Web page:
We really appreciated the range of adjustments offered by the power seats and the power steering column. The tilt-and-telescope column offers ultimate comfort and proper driving position. The instrument package is complete, easy to read, and graphically pretty.
In short, we found the CTS cabin to be a nice place to sit and take a drive. The driver is held in securely yet comfortably to properly operate the car, and the passengers enjoy a feeling of ease, confidence and luxury. It's great to see Cadillac offer such a terrific interior.
The AM/FM/XM Bose 5.1 sound system with the 40-gigabyte hard-drive, iPod connector and USB port offers the ultimate in musical enjoyment. Using the navigation screen, it's easy to switch back and forth between the three broadcast and three stored-music formats by simply touching the screen, and the blue display is large enough to be read from the back seat. We think it's one of the best, most fun-to-use sound systems available. Many other luxury cars have audio systems that are fussy or difficult to operate.
The CTS-V has a sportier cabin, with a thick-rimmed steering wheel available in suede. The dead pedal, allowing the driver to brace the left leg, is optimized for racing. A Recaro option is available with 14-way adjustable seats, including bolsters that can be pumped up for hard driving then deflated for cruising.
The Cadillac CTS is a responsive sports sedan with excellent handling and high-speed stability, yet it's smooth and quiet when cruising.
Both V6 engines have dohc, variable valve timing and direct injection. As a result, they are both responsive and lively. The 3.0-liter, with its 270 horsepower, is a very good standard engine, although it doesn't match the power and torque of the 3.6-liter V6. The Direct Injection gives each engine extremely good throttle response, and also enhances fuel economy and emissions. Somewhat surprisingly, there is little or no penalty in fuel economy with the larger engine, so, if the additional expense is not an issue, we have to recommend it. With its 304 horsepower it feels ready to go out and play anytime you want, delivering a really solid combination of power, torque and assertive sound whenever the throttle is opened all the way up.
The six-speed automatic is very quick and positive to shift manually, up or down, with a little bit of throttle blip on the downshifts to keep the drivetrain happy and to keep the tires from skipping and chirping. The six-speed manual offers an easy clutch and requires only a light touch on the shift lever to change gears; it is surprisingly good. The choice comes down to your preference. We liked both of them.
The steering is sweet to drive, very accurate, with good feel and a nice, weighty demeanor. The steering system uses a forward-mounted power rack-and-pinion that pulls, rather than pushes, the steering arms. (It pulls on the steering arm of that front tire which will be on the outside in the turn, so in a right-hand turn it is pulling on the left-side steering arm, placing that side in tension rather than compression.)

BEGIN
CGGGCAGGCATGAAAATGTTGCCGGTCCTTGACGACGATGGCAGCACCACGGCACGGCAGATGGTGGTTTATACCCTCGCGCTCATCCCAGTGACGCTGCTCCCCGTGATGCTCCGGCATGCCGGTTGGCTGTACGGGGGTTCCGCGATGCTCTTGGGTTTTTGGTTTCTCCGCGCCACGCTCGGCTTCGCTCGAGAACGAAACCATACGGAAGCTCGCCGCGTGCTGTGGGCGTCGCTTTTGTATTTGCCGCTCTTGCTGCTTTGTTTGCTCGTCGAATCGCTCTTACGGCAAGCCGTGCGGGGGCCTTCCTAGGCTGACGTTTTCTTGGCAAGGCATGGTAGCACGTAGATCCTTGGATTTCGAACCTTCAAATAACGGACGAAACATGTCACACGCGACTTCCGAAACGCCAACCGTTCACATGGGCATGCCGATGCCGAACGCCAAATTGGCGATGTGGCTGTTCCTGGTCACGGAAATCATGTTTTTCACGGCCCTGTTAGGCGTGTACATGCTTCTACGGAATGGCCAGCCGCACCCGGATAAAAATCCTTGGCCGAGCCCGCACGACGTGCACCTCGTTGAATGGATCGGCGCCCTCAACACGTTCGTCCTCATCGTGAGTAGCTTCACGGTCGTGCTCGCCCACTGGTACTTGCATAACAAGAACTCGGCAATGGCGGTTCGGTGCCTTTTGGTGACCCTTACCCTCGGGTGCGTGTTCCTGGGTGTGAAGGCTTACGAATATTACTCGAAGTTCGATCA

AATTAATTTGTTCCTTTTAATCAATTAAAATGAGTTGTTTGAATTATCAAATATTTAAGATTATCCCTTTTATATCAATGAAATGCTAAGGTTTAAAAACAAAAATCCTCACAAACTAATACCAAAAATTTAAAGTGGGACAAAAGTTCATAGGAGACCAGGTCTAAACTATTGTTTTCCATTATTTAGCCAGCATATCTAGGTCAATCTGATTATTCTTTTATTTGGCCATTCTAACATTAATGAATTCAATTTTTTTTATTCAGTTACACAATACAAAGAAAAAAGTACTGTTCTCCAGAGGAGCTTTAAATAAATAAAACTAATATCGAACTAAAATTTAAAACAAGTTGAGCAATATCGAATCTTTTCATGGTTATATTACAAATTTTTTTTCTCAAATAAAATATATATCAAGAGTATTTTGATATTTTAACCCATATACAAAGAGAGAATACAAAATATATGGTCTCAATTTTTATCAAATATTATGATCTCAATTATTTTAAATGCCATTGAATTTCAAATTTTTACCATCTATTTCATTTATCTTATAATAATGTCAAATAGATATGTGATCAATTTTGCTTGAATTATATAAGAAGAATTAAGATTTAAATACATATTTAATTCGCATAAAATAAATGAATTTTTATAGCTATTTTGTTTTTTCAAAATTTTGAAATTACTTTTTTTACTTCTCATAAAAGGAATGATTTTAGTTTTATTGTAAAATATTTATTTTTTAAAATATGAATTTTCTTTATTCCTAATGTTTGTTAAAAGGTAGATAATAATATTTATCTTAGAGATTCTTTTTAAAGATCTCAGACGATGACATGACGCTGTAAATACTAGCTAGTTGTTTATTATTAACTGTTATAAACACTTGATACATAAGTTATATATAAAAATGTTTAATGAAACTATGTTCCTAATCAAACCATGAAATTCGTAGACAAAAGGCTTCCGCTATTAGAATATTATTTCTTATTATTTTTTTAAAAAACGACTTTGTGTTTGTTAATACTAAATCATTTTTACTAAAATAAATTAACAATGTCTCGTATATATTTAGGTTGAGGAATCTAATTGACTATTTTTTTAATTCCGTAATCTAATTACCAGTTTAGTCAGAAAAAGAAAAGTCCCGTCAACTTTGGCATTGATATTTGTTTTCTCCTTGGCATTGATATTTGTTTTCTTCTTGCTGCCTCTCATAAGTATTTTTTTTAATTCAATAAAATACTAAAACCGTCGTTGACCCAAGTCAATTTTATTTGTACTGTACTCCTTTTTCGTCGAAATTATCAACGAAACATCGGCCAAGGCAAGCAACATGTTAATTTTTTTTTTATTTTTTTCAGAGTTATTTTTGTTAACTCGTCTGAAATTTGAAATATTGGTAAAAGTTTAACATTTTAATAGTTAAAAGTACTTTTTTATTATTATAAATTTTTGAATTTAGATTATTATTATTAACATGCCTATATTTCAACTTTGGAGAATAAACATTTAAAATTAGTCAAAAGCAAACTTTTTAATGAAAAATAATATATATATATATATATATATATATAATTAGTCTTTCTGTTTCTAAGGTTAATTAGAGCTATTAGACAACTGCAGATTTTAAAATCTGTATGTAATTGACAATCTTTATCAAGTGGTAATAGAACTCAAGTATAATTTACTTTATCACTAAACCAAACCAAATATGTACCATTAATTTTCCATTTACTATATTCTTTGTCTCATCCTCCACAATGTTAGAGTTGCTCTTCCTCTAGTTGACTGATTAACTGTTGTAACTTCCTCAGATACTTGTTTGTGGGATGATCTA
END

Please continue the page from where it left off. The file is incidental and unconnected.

All-wheel drive is optional on the CTS. We found it makes the car feel very stable and adds to driver confidence on winding roads. We recommend getting if wintry weather or big rain are part of the seasonal picture.
The brakes are excellent, equipped with ABS and Electronic Brake-force Distribution. They provide very good stopping power, even for a car that tips the scales at well over two tons.
For all its steering, cornering and handling prowess, the CTS doesn't seem to exact any penalties in quietness or harshness over the road, an impressive combination. It feels very solidly put together. It's quiet inside in all modes other than wide-open throttle. Its 17-inch high-performance tires seem to assist it with this balance.
Driving the CTS-V is a completely different experience from that of the CTS. It's not a lightweight at well over 4000 pounds, but with 556 horsepower and 551 pound-feet of torque, it delivers stellar performance. Yet, it's perfectly capable of idling around town. The clutch is light, the shifter feels just about perfect, the seats are comfortable and, the CTS-V can mosey down to the grocery store just fine. It's fairly quiet underway, and the ride is not harsh.
On the road, we found the CTS-V idled smoothly and quietly but responded to throttle inputs unlike any other Cadillac. Big torque, big power, right now. The huge tires didn't make very much road noise, but they did provide the kind of cornering we're not used to in a fully equipped, 4300-pound luxury sedan. In combination with those instant-acting shock absorbers and the big tires, the CTS-V felt like a German-style sports sedan, with quick steering and deft handling on the country roads, a smooth ride, and massively powerful brakes.
On the track, we found the CTS-V to be a rocket, fast and predictable. We were quickly able to drive it very hard while still well within our driving abilities. It is a car that inspires confidence. The CTS-V is a superb car, capable of running against the best sedans from Germany and Japan.
The Cadillac CTS looks great and is relatively roomy inside. It's got lots of go for the performance enthusiast. And all-wheel drive is available for wintry climates. For those who don't need or want the extra stuff, there's lots of style with the standard V6 and rear-wheel drive. But we recommend checking the box for the all-wheel-drive system regardless of where you live because it adds so much more to the safety margin and it's more fun to drive, even if the car is heavier for it. We could find ourselves infatuated with the awesomely impressive CTS-V but, in actuality, we could be perfectly happy with the CTS and its optional 304-hp Direct Injection 3.6-liter V6.
NewCarTestDrive.com correspondent Jim McCraw test drove the CTS in Northern California and the CTS-V near White Plains, New York; with Mitch McCullough reporting on the CTS-V from Infineon Raceway at Sonoma, California.